Theatre program carries on without official director

Photo credit/ Amanda Merrill

Katies Owens, A&E Editor

When the director of Marywood’s theatre department was let go at the end of last spring, no one knew where the program was headed.

At the start of this semester, Sr. Joan McCusker, chair of the department of Music, Theatre, and Dance, was put in charge of the program temporarily.

“She’s really concerned for the students. She’s brought in people from the community to help teach,” said Shane Hirschler, a junior Theatre major.

Several of the new part-time staff members are from the former Electric Theatre Company. These include Heather Stuart, Mary Ethel Schmidt, and David Zarko.

Stuart is an experienced actress who has worked on plays in Scranton, New York, Philadelphia, Delaware, and Italy. She was a part of the Electric Theatre Company, where she around the city since 2008.

Schmidt, who received her Master of Fine Arts from Mason Gross School of the Arts at Rutgers University, is an accomplished teacher, actor, and writer. She taught acting and directed more than 50 shows at the American Academy of Dramatic Arts.

Having directed hundreds of shows in New York City, Italy, and the Electric Theatre Company, Zarko has brought great experience to Marywood. Receiving his bachelor’s degree at the University of Arizona, Tuscon in 1971, Zarko has gone on to receive training all over the country and abroad.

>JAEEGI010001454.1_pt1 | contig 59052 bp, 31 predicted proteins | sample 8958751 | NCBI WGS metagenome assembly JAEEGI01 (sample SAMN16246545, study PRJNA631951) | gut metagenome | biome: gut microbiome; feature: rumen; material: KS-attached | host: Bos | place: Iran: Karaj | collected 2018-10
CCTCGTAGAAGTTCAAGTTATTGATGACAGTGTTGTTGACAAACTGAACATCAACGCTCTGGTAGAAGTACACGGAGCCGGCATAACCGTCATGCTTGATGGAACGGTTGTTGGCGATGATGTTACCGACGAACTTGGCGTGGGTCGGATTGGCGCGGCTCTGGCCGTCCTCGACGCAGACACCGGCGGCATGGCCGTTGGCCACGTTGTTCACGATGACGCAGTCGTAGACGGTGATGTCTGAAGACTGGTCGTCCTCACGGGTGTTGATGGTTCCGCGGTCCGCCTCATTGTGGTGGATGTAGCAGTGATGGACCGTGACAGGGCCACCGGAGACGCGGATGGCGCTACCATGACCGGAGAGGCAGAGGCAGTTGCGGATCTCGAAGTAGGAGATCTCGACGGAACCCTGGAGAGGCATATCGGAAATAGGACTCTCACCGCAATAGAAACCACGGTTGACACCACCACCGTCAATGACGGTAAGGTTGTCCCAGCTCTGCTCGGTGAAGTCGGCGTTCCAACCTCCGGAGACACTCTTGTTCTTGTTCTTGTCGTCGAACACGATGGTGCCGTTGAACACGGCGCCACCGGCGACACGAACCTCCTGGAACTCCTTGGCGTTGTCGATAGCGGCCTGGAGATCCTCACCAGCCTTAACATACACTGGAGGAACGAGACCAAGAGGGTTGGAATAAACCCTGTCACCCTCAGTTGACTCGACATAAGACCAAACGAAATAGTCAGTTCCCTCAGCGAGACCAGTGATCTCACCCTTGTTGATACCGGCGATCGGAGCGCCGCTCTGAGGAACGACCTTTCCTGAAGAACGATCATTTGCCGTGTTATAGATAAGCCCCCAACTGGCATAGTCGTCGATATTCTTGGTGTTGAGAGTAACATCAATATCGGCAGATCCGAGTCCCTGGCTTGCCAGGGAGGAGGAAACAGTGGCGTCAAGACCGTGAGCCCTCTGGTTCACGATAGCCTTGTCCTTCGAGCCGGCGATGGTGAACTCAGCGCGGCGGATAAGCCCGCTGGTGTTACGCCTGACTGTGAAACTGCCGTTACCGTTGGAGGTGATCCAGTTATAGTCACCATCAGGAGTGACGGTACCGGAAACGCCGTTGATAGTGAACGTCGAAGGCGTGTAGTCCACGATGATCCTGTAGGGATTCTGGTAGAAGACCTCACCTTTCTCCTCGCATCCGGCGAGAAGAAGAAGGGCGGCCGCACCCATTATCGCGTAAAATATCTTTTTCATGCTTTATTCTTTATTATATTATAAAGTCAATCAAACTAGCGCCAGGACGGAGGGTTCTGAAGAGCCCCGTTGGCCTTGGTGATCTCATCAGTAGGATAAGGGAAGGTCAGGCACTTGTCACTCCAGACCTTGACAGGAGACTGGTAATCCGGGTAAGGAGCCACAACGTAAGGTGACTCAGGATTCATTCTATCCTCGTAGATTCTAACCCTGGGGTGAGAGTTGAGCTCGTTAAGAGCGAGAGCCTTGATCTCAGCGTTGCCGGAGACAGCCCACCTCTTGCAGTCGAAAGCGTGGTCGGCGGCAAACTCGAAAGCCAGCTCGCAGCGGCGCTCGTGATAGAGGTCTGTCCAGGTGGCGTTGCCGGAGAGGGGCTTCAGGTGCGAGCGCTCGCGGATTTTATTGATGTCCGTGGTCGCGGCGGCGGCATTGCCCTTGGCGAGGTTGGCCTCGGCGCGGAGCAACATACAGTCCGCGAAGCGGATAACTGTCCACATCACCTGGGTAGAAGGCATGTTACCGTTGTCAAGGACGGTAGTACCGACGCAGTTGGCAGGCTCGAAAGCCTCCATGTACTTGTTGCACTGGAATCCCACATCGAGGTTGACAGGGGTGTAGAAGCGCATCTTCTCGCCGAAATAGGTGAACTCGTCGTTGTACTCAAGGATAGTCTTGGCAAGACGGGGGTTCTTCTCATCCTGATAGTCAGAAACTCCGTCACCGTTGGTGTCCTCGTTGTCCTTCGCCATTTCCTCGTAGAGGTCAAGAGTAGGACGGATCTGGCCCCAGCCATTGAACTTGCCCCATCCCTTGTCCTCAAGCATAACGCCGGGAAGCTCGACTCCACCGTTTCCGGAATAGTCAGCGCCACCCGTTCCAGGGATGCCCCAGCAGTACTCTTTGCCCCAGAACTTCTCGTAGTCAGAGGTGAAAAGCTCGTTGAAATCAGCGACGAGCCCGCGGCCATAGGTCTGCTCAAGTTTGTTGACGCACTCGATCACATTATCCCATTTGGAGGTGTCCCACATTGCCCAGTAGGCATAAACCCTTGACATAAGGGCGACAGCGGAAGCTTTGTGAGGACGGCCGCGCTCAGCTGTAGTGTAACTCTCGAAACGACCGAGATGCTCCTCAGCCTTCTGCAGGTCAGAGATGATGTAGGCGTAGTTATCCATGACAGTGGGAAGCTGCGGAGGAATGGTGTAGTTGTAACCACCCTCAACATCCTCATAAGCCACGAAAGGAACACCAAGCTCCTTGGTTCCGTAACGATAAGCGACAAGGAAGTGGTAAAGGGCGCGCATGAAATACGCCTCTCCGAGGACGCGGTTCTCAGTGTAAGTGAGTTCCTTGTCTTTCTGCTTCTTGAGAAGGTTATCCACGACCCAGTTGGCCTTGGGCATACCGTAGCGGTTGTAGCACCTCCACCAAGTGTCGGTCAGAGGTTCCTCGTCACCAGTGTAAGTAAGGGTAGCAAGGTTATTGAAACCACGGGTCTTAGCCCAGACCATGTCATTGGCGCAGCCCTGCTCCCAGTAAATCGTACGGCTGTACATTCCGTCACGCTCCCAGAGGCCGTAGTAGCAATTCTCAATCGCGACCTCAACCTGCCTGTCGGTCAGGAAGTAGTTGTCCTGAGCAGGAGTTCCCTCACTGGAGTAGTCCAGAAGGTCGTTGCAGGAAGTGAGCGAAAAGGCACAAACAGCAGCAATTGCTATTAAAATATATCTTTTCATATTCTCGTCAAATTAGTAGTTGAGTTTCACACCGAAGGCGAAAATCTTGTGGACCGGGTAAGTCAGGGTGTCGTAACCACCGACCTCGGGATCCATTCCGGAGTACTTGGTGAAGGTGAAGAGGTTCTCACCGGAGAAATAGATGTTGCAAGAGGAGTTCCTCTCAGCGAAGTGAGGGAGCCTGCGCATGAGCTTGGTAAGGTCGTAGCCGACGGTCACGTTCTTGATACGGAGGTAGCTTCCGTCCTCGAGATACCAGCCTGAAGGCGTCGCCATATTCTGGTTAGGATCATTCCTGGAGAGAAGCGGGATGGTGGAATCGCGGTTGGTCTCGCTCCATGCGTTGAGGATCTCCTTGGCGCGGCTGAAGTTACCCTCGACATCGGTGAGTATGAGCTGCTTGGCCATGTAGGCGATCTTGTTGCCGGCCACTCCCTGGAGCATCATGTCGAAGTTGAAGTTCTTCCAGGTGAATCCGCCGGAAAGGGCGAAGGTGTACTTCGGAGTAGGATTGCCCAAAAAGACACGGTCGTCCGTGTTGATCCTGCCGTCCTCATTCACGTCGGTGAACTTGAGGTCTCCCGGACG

While Schimdt helps the seniors prepare their showcases, Zarko has just wrapped up production of the program’s first show of the year. “Buddy Truffle,” a play written and directed by Zarko, took place on the weekend of Oct. 2.

Hirschler, who played the title character, had nothing but good things to say about the play and its director.

“David helped us to do more than just blocking. We really discovered our characters,” said Hirschler.

The play was a re-imagining of Moliere’s “Tartuffe” that Zarko set in 1930’s New York City. All of the scenes took place in the same room as a family struggled over how to deal with the hypocrisy of their clergyman friend ripping them off. The show was set up three-quarter in the round.

With one show under its belt this year, the theater department is not forgetting its goal of finding a new department head.

“Our intention is to have someone in place by January for the start of the spring semester,” said Mr. Collier Parker, dean of the Insalaco College of Creative and Performing Arts. “We don’t feel as though we’re doing any disservice to our students because of how much they’re enjoying working with the faculty that we’ve brought in.”